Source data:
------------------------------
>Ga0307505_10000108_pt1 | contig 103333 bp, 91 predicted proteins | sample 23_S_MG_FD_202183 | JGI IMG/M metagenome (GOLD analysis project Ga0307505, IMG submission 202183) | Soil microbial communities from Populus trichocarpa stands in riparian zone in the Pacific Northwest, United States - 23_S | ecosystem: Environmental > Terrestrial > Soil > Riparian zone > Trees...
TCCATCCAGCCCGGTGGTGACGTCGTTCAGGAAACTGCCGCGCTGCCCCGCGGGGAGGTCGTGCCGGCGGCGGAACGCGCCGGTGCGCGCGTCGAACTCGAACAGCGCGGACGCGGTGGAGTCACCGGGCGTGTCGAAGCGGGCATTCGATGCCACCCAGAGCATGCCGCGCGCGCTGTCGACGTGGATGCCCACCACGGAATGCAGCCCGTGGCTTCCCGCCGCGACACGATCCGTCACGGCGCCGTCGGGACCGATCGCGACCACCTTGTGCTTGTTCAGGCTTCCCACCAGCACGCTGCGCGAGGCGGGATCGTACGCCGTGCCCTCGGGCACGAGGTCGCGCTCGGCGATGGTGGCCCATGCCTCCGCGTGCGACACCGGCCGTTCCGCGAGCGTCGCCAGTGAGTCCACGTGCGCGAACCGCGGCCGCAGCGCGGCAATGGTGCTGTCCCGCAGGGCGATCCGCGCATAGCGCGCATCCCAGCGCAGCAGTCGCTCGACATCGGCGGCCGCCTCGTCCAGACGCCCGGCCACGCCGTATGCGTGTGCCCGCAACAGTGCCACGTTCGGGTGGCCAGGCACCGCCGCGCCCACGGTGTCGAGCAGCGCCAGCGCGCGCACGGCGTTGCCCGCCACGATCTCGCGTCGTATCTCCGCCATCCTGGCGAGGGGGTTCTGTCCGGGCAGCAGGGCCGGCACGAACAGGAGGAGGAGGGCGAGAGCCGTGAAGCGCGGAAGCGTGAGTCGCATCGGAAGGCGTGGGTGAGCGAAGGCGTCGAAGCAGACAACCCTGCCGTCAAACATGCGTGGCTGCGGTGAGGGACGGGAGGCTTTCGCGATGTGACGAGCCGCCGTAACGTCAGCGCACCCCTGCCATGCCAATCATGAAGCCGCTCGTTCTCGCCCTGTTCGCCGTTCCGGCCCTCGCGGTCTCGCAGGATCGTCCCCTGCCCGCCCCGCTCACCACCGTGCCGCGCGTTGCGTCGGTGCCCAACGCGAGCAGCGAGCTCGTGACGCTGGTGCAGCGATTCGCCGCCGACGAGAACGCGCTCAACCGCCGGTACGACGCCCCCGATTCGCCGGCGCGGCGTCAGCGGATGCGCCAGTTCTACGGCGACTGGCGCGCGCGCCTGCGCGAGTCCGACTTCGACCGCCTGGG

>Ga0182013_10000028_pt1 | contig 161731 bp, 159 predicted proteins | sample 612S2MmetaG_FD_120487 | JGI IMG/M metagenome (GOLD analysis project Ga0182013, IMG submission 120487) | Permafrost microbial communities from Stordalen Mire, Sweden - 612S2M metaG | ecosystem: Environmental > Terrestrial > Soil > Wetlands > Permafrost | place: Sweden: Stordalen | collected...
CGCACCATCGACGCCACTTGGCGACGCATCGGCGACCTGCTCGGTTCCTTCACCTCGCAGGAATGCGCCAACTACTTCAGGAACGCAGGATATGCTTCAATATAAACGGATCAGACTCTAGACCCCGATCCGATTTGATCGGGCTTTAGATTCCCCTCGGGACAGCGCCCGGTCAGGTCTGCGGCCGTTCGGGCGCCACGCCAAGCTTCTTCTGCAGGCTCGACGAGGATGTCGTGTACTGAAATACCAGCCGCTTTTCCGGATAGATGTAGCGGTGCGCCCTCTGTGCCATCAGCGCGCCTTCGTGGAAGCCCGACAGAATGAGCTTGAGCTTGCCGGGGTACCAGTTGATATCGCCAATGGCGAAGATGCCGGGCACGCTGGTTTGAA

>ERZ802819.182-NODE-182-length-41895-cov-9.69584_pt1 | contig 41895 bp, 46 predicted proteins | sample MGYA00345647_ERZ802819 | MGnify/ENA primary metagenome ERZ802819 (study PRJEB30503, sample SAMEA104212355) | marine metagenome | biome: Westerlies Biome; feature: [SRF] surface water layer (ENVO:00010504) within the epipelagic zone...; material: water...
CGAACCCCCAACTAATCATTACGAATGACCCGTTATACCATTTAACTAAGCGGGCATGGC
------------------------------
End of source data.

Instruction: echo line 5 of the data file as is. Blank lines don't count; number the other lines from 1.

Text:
>ERZ802819.182-NODE-182-length-41895-cov-9.69584_pt1 | contig 41895 bp, 46 predicted proteins | sample MGYA00345647_ERZ802819 | MGnify/ENA primary metagenome ERZ802819 (study PRJEB30503, sample SAMEA104212355) | marine metagenome | biome: Westerlies Biome; feature: [SRF] surface water layer (ENVO:00010504) within the epipelagic zone...; material: water...